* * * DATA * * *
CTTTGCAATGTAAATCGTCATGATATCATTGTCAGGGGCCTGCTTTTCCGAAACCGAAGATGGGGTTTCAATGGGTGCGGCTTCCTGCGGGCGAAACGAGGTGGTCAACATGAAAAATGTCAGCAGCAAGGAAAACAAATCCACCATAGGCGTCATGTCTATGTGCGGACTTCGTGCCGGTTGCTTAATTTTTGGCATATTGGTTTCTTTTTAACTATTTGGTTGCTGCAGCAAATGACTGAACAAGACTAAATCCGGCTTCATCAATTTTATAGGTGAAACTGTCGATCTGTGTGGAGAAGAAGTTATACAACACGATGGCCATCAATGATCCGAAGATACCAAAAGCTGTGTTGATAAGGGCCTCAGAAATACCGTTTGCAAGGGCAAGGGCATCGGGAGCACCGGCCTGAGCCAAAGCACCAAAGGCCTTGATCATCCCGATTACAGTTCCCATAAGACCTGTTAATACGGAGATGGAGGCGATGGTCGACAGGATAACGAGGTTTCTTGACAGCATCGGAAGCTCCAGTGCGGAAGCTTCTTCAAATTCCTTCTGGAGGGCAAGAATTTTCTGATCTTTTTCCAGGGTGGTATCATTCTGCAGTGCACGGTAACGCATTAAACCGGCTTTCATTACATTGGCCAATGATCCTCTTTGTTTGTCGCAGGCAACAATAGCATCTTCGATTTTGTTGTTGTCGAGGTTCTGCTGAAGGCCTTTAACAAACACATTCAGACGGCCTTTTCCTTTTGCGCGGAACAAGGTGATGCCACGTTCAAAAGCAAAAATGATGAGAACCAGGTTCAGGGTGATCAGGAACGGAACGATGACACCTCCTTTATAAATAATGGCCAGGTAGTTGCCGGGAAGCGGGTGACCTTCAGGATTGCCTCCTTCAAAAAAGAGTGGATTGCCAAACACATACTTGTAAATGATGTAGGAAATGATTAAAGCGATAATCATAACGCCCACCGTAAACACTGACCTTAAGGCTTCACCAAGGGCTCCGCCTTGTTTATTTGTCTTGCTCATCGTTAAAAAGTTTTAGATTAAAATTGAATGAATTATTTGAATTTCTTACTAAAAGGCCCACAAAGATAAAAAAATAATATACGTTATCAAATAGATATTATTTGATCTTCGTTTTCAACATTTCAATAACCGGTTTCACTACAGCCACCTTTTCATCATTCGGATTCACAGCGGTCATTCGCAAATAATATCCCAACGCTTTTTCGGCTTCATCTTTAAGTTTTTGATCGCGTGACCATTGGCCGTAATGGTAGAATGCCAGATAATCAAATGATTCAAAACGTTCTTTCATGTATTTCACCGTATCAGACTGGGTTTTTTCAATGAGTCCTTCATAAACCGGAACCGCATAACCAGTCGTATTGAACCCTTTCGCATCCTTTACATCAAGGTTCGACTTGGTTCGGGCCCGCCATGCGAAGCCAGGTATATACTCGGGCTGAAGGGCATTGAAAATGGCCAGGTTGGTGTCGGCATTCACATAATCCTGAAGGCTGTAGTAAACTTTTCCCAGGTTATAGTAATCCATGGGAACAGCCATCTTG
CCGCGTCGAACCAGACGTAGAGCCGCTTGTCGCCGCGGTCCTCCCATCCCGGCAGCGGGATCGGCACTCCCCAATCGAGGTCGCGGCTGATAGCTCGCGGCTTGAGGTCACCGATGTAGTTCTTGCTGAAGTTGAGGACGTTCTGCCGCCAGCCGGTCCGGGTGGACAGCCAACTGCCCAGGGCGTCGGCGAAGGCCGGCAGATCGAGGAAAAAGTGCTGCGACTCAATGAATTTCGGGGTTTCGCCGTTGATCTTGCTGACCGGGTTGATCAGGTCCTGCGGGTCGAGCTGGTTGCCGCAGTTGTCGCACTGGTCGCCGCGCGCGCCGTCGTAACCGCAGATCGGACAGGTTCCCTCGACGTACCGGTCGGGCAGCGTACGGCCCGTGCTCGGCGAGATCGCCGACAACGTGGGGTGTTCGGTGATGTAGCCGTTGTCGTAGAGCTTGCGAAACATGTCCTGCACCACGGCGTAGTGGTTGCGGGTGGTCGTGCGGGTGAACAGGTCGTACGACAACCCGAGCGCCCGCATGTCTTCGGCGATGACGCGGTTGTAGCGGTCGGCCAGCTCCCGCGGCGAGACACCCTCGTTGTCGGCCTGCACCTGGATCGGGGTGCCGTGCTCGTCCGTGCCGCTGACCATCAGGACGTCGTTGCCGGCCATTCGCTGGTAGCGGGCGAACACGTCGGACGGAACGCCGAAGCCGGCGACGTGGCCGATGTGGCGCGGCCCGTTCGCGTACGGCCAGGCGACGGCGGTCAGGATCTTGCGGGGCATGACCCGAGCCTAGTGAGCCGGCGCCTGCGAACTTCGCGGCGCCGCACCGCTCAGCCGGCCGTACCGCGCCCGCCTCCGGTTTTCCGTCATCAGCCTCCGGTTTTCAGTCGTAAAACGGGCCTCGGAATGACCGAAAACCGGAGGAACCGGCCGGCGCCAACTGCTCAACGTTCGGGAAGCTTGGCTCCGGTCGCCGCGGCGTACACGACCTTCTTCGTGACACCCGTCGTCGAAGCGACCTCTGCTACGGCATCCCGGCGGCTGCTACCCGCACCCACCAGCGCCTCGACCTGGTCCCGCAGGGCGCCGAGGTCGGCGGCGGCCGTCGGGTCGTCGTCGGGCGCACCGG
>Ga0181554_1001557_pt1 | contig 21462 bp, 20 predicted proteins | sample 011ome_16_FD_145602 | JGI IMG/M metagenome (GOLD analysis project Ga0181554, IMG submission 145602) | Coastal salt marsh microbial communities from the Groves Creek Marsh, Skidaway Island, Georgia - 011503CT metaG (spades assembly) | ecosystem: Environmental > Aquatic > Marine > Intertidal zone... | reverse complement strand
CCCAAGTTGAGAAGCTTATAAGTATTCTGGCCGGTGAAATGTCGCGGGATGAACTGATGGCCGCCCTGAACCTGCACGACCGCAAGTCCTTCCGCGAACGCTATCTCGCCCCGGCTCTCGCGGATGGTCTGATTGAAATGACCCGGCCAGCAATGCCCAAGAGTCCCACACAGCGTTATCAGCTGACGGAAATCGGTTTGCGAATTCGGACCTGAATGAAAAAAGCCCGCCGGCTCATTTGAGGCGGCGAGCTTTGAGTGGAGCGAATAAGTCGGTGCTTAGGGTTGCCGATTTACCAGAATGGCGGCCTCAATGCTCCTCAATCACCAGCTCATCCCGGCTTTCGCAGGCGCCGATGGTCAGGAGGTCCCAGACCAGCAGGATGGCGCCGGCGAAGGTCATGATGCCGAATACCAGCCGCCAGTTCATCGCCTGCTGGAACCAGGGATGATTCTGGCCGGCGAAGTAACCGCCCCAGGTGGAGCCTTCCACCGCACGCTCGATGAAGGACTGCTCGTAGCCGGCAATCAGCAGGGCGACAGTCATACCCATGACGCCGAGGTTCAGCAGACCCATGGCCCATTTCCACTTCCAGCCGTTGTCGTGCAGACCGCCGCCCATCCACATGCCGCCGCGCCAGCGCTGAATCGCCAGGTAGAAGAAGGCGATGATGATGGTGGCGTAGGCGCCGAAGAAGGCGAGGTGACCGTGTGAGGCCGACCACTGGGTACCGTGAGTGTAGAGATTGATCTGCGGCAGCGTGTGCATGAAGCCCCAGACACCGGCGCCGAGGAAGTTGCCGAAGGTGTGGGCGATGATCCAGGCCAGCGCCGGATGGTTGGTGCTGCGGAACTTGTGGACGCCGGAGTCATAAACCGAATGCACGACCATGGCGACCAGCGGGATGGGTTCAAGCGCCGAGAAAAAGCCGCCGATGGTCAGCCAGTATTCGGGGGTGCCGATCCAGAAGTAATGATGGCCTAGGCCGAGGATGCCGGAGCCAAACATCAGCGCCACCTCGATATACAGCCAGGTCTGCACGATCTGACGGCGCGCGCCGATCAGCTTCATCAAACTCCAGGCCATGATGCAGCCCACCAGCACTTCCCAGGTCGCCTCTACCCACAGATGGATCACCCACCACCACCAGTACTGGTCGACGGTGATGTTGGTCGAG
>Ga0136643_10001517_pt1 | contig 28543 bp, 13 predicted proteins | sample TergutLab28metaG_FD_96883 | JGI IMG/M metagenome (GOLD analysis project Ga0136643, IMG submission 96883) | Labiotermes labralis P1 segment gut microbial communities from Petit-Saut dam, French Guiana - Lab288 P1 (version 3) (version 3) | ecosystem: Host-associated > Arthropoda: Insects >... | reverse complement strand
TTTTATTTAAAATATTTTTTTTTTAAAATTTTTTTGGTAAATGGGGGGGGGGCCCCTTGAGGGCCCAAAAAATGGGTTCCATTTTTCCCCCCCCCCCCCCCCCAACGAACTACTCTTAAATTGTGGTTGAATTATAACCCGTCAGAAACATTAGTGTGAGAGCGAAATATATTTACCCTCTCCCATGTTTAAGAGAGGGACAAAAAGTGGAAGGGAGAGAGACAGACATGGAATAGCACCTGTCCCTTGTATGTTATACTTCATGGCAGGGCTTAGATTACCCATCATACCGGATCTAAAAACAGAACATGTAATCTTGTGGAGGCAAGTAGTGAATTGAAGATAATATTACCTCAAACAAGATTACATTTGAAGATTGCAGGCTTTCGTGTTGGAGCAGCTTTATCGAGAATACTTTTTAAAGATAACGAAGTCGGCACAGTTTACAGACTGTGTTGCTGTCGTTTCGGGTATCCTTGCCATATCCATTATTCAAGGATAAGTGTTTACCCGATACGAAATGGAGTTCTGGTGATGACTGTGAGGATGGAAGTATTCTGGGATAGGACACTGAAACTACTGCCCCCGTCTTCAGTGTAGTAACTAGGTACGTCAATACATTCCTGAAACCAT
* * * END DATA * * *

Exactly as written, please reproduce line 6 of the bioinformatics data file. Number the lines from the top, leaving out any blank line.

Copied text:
TTTTATTTAAAATATTTTTTTTTTAAAATTTTTTTGGTAAATGGGGGGGGGGCCCCTTGAGGGCCCAAAAAATGGGTTCCATTTTTCCCCCCCCCCCCCCCCCAACGAACTACTCTTAAATTGTGGTTGAATTATAACCCGTCAGAAACATTAGTGTGAGAGCGAAATATATTTACCCTCTCCCATGTTTAAGAGAGGGACAAAAAGTGGAAGGGAGAGAGACAGACATGGAATAGCACCTGTCCCTTGTATGTTATACTTCATGGCAGGGCTTAGATTACCCATCATACCGGATCTAAAAACAGAACATGTAATCTTGTGGAGGCAAGTAGTGAATTGAAGATAATATTACCTCAAACAAGATTACATTTGAAGATTGCAGGCTTTCGTGTTGGAGCAGCTTTATCGAGAATACTTTTTAAAGATAACGAAGTCGGCACAGTTTACAGACTGTGTTGCTGTCGTTTCGGGTATCCTTGCCATATCCATTATTCAAGGATAAGTGTTTACCCGATACGAAATGGAGTTCTGGTGATGACTGTGAGGATGGAAGTATTCTGGGATAGGACACTGAAACTACTGCCCCCGTCTTCAGTGTAGTAACTAGGTACGTCAATACATTCCTGAAACCAT